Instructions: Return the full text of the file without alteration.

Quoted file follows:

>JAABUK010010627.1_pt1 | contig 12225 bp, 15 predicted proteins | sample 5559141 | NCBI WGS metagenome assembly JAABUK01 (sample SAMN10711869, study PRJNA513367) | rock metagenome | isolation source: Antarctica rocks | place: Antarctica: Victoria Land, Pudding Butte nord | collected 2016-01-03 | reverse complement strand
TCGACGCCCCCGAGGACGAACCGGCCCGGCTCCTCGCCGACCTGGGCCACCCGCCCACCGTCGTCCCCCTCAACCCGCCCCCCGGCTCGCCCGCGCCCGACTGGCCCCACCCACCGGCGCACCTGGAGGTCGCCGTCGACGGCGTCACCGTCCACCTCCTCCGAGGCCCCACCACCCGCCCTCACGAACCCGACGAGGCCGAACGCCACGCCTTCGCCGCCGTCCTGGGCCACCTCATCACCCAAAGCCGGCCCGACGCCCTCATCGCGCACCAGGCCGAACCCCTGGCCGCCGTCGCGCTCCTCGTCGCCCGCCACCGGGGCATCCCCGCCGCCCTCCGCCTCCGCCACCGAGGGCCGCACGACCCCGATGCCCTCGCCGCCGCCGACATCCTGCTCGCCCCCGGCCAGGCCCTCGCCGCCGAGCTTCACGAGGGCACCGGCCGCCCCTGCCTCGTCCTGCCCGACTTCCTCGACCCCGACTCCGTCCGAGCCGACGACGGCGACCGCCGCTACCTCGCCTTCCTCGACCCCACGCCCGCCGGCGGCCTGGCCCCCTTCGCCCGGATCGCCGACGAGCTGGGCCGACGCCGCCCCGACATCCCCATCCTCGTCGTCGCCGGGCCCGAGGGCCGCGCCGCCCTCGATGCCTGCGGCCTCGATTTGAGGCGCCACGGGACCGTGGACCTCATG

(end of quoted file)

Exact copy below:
>JAABUK010010627.1_pt1 | contig 12225 bp, 15 predicted proteins | sample 5559141 | NCBI WGS metagenome assembly JAABUK01 (sample SAMN10711869, study PRJNA513367) | rock metagenome | isolation source: Antarctica rocks | place: Antarctica: Victoria Land, Pudding Butte nord | collected 2016-01-03 | reverse complement strand
TCGACGCCCCCGAGGACGAACCGGCCCGGCTCCTCGCCGACCTGGGCCACCCGCCCACCGTCGTCCCCCTCAACCCGCCCCCCGGCTCGCCCGCGCCCGACTGGCCCCACCCACCGGCGCACCTGGAGGTCGCCGTCGACGGCGTCACCGTCCACCTCCTCCGAGGCCCCACCACCCGCCCTCACGAACCCGACGAGGCCGAACGCCACGCCTTCGCCGCCGTCCTGGGCCACCTCATCACCCAAAGCCGGCCCGACGCCCTCATCGCGCACCAGGCCGAACCCCTGGCCGCCGTCGCGCTCCTCGTCGCCCGCCACCGGGGCATCCCCGCCGCCCTCCGCCTCCGCCACCGAGGGCCGCACGACCCCGATGCCCTCGCCGCCGCCGACATCCTGCTCGCCCCCGGCCAGGCCCTCGCCGCCGAGCTTCACGAGGGCACCGGCCGCCCCTGCCTCGTCCTGCCCGACTTCCTCGACCCCGACTCCGTCCGAGCCGACGACGGCGACCGCCGCTACCTCGCCTTCCTCGACCCCACGCCCGCCGGCGGCCTGGCCCCCTTCGCCCGGATCGCCGACGAGCTGGGCCGACGCCGCCCCGACATCCCCATCCTCGTCGTCGCCGGGCCCGAGGGCCGCGCCGCCCTCGATGCCTGCGGCCTCGATTTGAGGCGCCACGGGACCGTGGACCTCATG